You may also need to add a UDEV rule to /etc/udev/rules.d for the underlying hidapi. The rule file (99-hid.rules) is supplied with the source code on github. Depending on the Linux system you use, super user privilege may also be required for your compiled code to interact with the HID device.

Getting Started

All application code should start with the initialization of the library and release the device handle at the end:

#include "mcp2210.h"

void main()
    hid_device *handle;

    handle = InitMCP2210();
    if (handle == 0) 
        //Error initializing

    //user code goes here


The library also supports multiple connected MCP2210 devices via the overloaded InitMCP2210 functions. Please refer to the project documentation for more details.

Most of the function calls that gets values from MCP2210 takes the device handle as the parameter and returns a definition value object which contains the settings. For instance:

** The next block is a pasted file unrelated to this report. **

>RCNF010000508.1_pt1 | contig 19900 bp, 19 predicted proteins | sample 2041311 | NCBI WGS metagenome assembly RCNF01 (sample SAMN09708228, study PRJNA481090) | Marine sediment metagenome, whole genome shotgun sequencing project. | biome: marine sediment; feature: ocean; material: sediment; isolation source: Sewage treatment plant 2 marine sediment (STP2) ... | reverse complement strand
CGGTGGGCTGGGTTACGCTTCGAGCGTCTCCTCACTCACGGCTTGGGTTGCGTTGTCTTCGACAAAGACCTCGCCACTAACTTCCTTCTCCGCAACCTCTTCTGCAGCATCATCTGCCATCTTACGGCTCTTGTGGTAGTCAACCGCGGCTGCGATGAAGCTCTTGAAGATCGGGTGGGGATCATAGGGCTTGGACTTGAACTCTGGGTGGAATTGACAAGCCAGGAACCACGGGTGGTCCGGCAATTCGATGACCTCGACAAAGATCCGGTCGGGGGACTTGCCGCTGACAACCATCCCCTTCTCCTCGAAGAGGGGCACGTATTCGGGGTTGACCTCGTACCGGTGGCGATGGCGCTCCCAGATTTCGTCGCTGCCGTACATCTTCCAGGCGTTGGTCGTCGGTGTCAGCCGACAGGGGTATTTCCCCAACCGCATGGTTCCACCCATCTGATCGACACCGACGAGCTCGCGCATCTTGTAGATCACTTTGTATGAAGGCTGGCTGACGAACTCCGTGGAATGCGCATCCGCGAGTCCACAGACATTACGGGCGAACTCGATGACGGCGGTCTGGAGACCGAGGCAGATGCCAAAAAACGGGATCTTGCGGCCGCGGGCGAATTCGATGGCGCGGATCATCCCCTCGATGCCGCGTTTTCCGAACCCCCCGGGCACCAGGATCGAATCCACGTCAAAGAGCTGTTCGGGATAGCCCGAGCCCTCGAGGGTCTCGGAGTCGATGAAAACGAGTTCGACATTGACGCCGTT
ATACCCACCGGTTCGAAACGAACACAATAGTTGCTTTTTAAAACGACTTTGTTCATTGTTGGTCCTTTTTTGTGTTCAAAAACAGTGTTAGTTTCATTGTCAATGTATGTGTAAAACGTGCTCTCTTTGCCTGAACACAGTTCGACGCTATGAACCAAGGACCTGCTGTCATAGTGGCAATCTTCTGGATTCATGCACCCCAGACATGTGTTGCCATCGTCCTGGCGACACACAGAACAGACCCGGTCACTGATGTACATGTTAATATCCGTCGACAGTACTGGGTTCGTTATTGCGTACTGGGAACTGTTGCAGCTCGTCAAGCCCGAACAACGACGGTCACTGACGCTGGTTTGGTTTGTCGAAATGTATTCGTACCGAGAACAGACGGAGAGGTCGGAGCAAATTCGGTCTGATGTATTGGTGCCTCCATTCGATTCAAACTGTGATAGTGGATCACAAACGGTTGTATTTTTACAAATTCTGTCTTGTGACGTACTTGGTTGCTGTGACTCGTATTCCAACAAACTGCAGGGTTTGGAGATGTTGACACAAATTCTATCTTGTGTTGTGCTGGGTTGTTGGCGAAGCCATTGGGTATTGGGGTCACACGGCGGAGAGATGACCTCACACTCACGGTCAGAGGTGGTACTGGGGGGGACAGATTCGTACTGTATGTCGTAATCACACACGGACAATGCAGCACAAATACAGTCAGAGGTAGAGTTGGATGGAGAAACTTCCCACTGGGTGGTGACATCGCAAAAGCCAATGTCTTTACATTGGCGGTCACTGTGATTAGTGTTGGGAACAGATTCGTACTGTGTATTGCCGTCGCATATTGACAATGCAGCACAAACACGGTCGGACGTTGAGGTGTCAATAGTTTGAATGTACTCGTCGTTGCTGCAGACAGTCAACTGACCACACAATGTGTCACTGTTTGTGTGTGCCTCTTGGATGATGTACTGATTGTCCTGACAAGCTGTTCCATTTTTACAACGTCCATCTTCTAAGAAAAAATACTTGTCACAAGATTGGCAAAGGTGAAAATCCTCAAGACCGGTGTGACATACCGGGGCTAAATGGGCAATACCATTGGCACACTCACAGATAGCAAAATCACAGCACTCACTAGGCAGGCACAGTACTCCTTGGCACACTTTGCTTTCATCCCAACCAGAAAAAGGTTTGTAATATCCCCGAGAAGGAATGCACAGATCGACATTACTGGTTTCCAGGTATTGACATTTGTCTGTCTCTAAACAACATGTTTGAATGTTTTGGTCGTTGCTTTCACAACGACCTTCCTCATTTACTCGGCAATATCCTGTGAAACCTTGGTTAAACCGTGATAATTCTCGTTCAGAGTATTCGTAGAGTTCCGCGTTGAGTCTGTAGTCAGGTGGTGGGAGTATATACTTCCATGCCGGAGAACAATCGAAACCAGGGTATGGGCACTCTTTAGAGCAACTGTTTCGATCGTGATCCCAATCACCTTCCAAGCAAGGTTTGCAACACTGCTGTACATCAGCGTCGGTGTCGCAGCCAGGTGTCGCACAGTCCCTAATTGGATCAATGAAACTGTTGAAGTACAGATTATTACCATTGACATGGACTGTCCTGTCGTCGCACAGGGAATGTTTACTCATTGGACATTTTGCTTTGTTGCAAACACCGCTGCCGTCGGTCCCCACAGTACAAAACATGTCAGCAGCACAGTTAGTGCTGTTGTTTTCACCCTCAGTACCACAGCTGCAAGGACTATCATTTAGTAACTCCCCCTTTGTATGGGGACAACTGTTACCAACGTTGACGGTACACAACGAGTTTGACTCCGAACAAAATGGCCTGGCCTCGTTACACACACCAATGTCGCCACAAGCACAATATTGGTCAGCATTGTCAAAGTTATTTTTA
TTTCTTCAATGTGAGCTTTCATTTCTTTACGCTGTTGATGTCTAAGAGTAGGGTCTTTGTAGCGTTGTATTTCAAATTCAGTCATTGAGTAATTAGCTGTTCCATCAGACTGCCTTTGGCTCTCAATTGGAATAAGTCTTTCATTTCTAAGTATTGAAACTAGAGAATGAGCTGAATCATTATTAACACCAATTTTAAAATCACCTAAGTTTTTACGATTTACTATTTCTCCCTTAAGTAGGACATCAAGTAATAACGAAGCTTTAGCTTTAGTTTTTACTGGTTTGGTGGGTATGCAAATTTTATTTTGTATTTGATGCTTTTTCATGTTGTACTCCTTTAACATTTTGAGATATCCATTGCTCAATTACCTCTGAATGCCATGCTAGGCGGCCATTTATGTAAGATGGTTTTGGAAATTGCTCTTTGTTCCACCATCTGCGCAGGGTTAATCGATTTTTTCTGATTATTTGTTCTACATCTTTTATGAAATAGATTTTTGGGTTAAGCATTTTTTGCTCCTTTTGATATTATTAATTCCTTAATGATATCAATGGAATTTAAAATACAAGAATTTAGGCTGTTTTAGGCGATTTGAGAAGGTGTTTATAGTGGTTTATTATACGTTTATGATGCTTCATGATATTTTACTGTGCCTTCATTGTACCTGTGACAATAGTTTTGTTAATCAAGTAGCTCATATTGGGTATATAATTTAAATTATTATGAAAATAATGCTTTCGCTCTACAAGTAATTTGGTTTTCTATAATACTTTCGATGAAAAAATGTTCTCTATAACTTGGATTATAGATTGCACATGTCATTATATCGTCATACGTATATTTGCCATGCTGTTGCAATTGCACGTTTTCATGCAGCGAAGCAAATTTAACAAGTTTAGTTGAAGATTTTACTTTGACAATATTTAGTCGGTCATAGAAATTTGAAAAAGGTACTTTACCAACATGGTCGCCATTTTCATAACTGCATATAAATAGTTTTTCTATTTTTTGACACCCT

SPITransferSettingsDef def = GetSPITransferSettings(handle);

The ErrorCode field within the definition indicates whether the operation was successful. And most of the function calls that writes values to the MCP2210 takes the device handle and the corresponding definition as parameters and return a status code:

    SPITransferSettingsDef def;
    //code to fill def

    int r = SetSPITransferSettings(handle, def);

The following links list some of the examples using the library:

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  1. RJohnston says:


    Great job on the MCP2210 driver. I have incorporated all your source code examples into a single QT application that allows the user to select which test to run as a validation of the software driver. All seems to work great.

    I am trying to use the MCP2210 to interface to an external SPI device, in particular an Atmel Bamboo RFID reader. Some additional handshaking was required to interface to this device as follows:
    GP2: Configured as a CS output to RFID reader – must be low during SPI commands
    GP3: Configured as a GPIO input from RFID reader – ISTAT line which signals host that there is data to be read from the RFID reader. Must continue to read until this line goes low.